The Over-Investment Ethical Trap

It would be difficult to overstate just how angry and heart-sick I am as I write. I've long been guilty of over-investing in work, not just in critical activity and writing but in the satisfactions of teaching, of feeling that you're helping students to understand and investigate the world and our culture, and of doing your best for and by them; when I was Examinations Officer, for instance, or in advising PhD students, or simply chatting to students about things. This over-investment has had serious personal side-effects, but has acted as a kind of alibi for the time I've spent dealing with the river of thoughts that flows through my head, believing that by turning them outwards that they might mean something, not just to me. This blog is an example of that, I suppose.

It's not uncommon, I would think, among academics. The lines between home and work life, between everyday activity and critical activity, become blurred; to the extent that it is difficult to switch off, or to avoid feelings of guilt when you don't use that spare hour to read or write or be productive somehow. Work colonises your 'own' time, and it's fine to begin with because you want to do it, you want to explore, you want to know things, figure stuff out. And tell people about what you think or have learned.

But of course this gets turned against you. I've internalised the work imperative to an extent that I've over-invested, ethically, in what I do. That extends to my place of work too. I expect the university to behave in certain ways. I'm an idealist, I suppose. I've left institutions in the past because I could no longer put up with the way they were run, the decisions that were being made. I've been lucky to find other jobs. This is now catching up with me.

The union I belong to, the UCU, recently balloted its members on strike action over proposed changes (i.e. diminishment) of pension provision in the USS scheme, which covers most of the older universities. (The post-1992 universities, whose staff are on the Teachers Pension Scheme, as I once was, already pushed through these changes. Strike action by the UCU was not effective.) With a large turn-out, the members voted with a large mandate for strike action, which in this instance has taken the form of a boycott of assessment (marking coursework, but also things like PhD panels). This comes into force this week. As a response, my own university has considered 'partial performance' to constitute a total withdrawal of labour, and so have threatened to dock 100% of pay for those deemed to be on strike. The logical response for union members, faced with such a threat, I would say, is to withdraw their labour entirely. This is, I have just read in an email from the UCU, now the union's stated position, if such a threat is carried through.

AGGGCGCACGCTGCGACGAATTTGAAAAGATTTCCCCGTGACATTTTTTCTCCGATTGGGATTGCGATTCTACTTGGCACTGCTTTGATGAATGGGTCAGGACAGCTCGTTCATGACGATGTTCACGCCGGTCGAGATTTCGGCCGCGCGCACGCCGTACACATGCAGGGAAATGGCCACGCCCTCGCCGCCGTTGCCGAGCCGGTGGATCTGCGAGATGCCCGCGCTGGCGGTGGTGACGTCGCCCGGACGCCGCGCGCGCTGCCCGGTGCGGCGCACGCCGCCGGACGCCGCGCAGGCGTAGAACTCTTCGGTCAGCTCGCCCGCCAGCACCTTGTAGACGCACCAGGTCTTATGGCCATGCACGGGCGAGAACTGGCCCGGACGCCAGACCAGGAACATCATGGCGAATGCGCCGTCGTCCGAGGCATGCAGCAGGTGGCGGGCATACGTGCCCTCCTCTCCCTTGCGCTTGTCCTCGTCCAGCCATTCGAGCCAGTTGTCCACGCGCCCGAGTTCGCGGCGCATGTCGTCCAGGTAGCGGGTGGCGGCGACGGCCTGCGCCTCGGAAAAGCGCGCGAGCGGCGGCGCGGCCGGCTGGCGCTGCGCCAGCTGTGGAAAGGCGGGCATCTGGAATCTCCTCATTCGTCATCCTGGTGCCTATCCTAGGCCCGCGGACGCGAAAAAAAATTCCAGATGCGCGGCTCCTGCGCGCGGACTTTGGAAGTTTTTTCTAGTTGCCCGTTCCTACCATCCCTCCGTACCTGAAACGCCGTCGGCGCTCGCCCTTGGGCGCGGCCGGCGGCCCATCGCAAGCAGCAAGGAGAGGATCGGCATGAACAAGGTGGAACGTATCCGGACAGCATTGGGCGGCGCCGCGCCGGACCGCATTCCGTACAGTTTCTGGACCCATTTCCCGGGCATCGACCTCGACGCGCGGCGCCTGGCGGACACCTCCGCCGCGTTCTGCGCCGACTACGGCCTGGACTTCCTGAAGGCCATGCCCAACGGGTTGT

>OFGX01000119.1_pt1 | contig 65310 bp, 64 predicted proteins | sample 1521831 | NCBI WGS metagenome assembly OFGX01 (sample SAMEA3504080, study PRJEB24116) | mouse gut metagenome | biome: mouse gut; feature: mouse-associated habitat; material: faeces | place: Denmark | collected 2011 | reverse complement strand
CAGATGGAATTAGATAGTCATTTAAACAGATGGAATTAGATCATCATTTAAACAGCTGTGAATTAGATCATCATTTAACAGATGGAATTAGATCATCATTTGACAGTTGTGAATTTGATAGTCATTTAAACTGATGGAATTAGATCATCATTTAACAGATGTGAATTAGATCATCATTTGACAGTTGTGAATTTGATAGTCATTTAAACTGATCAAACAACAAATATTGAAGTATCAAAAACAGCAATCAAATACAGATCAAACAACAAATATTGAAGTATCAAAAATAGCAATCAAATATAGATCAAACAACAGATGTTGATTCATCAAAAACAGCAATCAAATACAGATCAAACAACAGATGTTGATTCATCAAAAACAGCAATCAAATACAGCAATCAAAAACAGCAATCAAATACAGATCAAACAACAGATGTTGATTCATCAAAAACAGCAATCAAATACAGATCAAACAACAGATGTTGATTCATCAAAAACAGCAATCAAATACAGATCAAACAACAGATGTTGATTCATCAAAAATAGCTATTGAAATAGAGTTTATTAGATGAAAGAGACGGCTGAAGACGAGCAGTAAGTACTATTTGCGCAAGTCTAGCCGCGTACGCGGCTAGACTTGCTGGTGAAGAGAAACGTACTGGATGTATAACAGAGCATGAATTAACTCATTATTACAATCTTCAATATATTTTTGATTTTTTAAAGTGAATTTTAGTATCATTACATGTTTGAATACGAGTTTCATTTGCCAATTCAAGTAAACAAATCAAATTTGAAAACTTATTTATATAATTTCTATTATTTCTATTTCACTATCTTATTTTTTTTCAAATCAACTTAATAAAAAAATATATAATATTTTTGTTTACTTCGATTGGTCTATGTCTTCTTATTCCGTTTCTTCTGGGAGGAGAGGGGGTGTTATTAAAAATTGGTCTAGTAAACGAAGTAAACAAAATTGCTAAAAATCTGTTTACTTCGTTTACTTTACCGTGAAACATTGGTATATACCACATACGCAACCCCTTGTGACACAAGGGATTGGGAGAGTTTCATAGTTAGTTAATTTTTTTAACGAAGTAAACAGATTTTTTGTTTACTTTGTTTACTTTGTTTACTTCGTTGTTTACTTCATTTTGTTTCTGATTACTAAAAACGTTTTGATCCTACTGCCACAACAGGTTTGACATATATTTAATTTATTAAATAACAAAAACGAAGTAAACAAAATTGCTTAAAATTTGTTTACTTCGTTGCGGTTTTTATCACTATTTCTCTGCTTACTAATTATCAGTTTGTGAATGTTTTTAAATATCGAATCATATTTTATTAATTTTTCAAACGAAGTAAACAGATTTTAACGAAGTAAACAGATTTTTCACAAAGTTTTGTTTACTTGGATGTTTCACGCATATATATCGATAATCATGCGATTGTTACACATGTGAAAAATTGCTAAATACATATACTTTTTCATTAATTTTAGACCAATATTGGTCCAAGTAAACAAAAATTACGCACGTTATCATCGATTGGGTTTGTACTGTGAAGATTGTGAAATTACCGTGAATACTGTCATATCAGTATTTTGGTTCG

This won't happen. There are mortgages to pay, families to keep. The UCU isn't the NUM in 1984. The union have found themselves caught in another trap: previous one-day strikes on pay have been ineffective, so they have gone straight to the most effective action short of a strike, a marking boycott; but this has provoked a response that will, in my opinion, cause the collapse of the action in short order. In the run-up to Christmas, even well-paid academics cannot afford to have their salaries stopped entirely for months.

My university, Lancaster, is one of several who have taken this particularly hard line. Others include 1964 universities such as UEA, York and Sussex. Lancaster, with a relatively new Vice Chancellor, has presumed to elevate itself to 'world class' status, wishing its staff to produce higher-quality research, to bid for ever-larger grant incomes (from shrinking pots). Yet it acts in a way far from the 'world class' research and teaching centre it presumes to be, in a brutal crushing of dissent, in a contemptuous disregard for its staff, in threatening behaviour that reflects the worst excesses of neo-liberal capitalism. This 'university', and others like it, have forfeited their ethical right to use that term.

In a couple of weeks, an afternoon event on 1964 is taking place on the Lancaster campus, which I've organised. 1964 was the year of the foundation of the institution, and the event was designed not only to reflect the cultural and political events of that year, but also the (utopian) impulses towards a more open access to education that informed the formation of the then 'new' universities. This week's events show that, for all the 50th 'Jubilee' celebrations, there has been a radical break between the informing principles of 1964 and the neo-liberal, austerity-state grimness of 2014. I'm also prey to over-investment in the 1960s, and have struggled to forge a means to revisit that decade's optimistic and progressive energies without falling into nostalgia. But in 1964, on American campuses, particularly Berkeley and its Free Speech movement, what the university was, how it operated, was already being contested. I have posted this before and make no apologies for doing so again:

Do I think that UCU members will have the political will to place their bodies on the levers and prevent the operation of the machine? No. But what this week exposes is that the ethical over-investment in the 'university', my place of work, is a delusion. The institution is a firm, and the staff are a bunch of employees, albeit ones who thought that they were, and their relation to work was, somehow different. It's time the motes fell from our eyes.


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